Supporting Children with Additional Needs in your Preschool

In this week’s episode of the Everything Preschool Webinar, we focused on supporting children with additional needs in your preschool.

You can listen to physiotherapists and occupational therapists, but nothing compares to the voice of the child – James Molloy, author of Wednesday’s Child, a book about his own experiences as a wheelchair user in Ireland.

Resources from the Webinar

  1. Guiding Children’s Behaviour: In-depth (with a certificate) masterclass for educators here
  2. Diversity and Equality: In-depth (with a certificate) masterclass for educators here
  3. The Book, Wednesdays Child, by James Molloy and Contact Information here
  4. Hayley Rice Online Programme on helping you to understand your child’s feelings, the play way with a 10% discount code: Webinar10 is here – Follow Hayley on Instagram and Facebook


Here are they key points from the webinar



A key topic we discussed was inclusion. James said it’s very important to ensure all children are included, without making them feel like a burden. He gave an example from his childhood, when he was excluded from field trips because the schools budget did not allow for a wheelchair accessible bus. As a result he was excluded from these trips. Rather than being able to bond with his classmates in a social setting, he was left behind at school. In this sense, the panelists agreed that supporting inclusion and leaving no child behind should be the goal for every early childhood setting or school.


Offer Choice

Sarah Kelly owner of SpeakEasy SLT explained that even if a child is non-verbal, you can use visuals to encourage engagement and give choice to the child. For example, using a ‘First / then chart.’ You can take pictures of the places you’re going or the people you are meeting, so the child know in advance and can express how they feel about the planned activities or routine.


Function of the behaviour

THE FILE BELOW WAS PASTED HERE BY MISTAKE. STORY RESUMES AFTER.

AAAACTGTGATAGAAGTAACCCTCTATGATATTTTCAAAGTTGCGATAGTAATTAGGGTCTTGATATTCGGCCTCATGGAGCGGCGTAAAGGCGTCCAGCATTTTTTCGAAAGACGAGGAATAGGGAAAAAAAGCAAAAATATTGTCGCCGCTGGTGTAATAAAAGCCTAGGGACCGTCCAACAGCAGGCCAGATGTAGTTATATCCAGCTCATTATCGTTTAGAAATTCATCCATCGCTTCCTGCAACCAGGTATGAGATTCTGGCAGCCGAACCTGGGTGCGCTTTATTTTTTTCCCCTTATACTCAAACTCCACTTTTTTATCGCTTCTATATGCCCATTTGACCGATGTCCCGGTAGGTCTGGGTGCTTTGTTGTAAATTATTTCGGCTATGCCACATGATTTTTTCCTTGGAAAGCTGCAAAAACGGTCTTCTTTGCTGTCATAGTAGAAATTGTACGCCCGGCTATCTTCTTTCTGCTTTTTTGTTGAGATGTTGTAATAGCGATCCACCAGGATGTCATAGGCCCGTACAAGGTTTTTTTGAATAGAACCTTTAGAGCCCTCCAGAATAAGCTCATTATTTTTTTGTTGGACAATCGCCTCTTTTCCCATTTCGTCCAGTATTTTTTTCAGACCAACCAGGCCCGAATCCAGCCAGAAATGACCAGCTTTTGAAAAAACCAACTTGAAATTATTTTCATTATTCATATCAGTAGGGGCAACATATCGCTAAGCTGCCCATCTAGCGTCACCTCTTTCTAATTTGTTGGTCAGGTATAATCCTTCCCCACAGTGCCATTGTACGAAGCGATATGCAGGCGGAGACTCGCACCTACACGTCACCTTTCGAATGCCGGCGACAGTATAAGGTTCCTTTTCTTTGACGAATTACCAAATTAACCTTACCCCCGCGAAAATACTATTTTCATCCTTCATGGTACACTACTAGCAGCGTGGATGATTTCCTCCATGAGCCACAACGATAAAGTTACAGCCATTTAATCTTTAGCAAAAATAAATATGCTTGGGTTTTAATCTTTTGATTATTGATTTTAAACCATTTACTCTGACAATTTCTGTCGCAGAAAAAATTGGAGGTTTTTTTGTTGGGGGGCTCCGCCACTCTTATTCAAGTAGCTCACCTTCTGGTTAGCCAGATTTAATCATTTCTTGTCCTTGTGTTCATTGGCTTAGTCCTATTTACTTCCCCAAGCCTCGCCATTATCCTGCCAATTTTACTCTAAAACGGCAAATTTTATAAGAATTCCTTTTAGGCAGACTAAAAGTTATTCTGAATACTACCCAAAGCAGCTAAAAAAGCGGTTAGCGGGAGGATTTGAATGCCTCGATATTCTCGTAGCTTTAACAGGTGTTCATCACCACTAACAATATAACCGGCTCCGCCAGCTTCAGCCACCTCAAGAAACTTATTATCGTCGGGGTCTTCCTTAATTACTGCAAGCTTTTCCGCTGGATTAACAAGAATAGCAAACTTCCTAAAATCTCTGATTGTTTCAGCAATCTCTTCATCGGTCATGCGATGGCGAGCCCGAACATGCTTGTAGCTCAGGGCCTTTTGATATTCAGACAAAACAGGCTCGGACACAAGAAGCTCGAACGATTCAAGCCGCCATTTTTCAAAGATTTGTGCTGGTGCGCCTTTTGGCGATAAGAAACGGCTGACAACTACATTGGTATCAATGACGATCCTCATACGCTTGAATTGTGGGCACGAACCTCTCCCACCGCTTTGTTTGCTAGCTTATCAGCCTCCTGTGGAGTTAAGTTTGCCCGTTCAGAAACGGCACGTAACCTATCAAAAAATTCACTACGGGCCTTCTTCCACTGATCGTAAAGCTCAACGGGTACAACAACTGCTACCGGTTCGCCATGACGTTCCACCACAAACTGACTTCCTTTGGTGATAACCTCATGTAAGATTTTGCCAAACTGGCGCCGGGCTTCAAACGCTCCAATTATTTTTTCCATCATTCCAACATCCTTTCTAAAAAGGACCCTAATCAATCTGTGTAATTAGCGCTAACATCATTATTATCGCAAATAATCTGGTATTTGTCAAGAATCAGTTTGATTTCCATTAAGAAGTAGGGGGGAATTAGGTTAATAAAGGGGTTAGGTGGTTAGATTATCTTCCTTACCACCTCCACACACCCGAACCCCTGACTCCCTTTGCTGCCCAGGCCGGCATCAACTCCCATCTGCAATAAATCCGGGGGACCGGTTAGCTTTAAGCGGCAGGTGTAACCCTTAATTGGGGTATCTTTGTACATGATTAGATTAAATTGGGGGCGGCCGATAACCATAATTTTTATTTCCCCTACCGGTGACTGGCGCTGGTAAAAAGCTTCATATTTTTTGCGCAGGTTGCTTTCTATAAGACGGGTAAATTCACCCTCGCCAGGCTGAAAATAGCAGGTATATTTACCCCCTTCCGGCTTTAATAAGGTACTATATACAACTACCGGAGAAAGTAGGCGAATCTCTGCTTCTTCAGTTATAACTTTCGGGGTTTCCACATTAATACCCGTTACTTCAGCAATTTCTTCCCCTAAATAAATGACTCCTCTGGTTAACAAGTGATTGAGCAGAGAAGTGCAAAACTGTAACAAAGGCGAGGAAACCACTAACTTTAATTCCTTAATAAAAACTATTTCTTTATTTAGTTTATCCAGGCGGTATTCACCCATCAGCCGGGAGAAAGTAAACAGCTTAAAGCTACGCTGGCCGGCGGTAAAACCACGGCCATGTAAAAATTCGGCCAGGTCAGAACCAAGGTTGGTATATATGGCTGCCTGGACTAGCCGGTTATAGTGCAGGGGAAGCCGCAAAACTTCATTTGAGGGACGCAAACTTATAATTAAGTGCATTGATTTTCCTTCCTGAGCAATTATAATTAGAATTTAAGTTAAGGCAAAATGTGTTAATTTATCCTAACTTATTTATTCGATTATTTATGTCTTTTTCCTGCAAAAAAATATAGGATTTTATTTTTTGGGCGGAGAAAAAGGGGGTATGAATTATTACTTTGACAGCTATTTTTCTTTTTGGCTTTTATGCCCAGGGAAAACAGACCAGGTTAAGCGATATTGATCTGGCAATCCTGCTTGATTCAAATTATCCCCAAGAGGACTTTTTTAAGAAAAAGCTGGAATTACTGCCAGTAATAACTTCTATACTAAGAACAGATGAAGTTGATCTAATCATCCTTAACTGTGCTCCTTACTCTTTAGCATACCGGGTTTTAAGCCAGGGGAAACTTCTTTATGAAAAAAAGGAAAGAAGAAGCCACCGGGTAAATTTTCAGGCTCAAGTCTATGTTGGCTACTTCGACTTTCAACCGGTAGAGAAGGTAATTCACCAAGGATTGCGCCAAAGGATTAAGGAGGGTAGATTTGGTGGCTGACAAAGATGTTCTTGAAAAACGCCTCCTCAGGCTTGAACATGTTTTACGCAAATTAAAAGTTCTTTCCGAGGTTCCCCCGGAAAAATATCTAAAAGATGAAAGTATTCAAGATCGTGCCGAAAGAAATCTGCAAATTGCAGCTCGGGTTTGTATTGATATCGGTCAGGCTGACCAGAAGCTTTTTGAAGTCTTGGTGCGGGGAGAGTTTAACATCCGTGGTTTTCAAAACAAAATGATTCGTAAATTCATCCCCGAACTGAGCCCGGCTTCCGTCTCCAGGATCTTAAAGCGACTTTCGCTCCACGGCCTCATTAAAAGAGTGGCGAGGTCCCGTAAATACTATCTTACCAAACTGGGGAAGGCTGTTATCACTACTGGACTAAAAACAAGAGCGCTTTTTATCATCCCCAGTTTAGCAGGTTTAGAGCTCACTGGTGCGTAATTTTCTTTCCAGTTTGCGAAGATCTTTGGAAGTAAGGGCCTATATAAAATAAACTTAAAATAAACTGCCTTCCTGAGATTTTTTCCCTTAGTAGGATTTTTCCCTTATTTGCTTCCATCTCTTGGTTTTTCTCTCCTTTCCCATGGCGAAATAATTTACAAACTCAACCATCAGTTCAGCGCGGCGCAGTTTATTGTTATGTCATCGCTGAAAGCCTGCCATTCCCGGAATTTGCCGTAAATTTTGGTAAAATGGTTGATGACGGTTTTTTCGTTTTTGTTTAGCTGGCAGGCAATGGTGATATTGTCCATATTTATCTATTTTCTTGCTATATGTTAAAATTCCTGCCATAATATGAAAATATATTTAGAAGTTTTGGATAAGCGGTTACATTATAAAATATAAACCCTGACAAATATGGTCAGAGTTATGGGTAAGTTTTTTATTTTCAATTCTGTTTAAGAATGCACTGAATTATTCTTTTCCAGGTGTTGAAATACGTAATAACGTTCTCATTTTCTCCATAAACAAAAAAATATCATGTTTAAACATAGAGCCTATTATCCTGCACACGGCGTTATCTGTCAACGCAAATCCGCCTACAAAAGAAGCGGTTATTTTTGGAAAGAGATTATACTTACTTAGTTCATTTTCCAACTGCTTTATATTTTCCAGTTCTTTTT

Hayley Rice from Hayley Rice Play Therapy: if a child isn’t able to communicate, they can come from a place of frustration. For example, if a child is pushing and pinching but has limited verbal communication, you may need to look at what’s underpinning the behaviour? What is the function of the behaviour? How can you replace the behaviour, connect or re-direct? You may acknowledge the child’s feeling, set boundaries and offer an alternative to the child.


Meet the child where they are

Sarah encourages educators to observe children and patterns within their behaviour or play. Do they engage in certain behaviours when it’s a shared activity or at a certain time? Do we need to adapt our environment (e.g. the lighting the spacing)? It’s all about meeting them where they’re at – set out a few activities and see what the child goes for, look at sensory information, are they picking a ball that’s bumpy over a ball that’s smooth?

Meeting the child where they are can also be in a literal sense. Hayley referenced a student who worked well under the table. Here he felt safe and was able to play and work well. Hayley did not force him to move or sit at a desk, instead she met him under the table where he felt most comfortable.


Trauma, Mainstream Settings and Resources

We also discussed other practical strategies for educators throughout the webinar!

To conclude, we asked our panelists what was the one thing that they’d want parents/ educators to take away from this and all three rounded back on inclusivity and communication. James said to make sure to include people with additional needs in everything they do – if they do go on a field trip, make sure the activity is inclusive, so they don’t have to just sit beside the teacher, or be left isolated for long periods of time. Sarah said communication is key and to be aware that it’s more than just using the spoken word- 85% of communication is non-verbal and Hayley said to listen to the child and be guided by them, ask them how we can do more, observe them, tune into their feeling and make inclusivity a priority.

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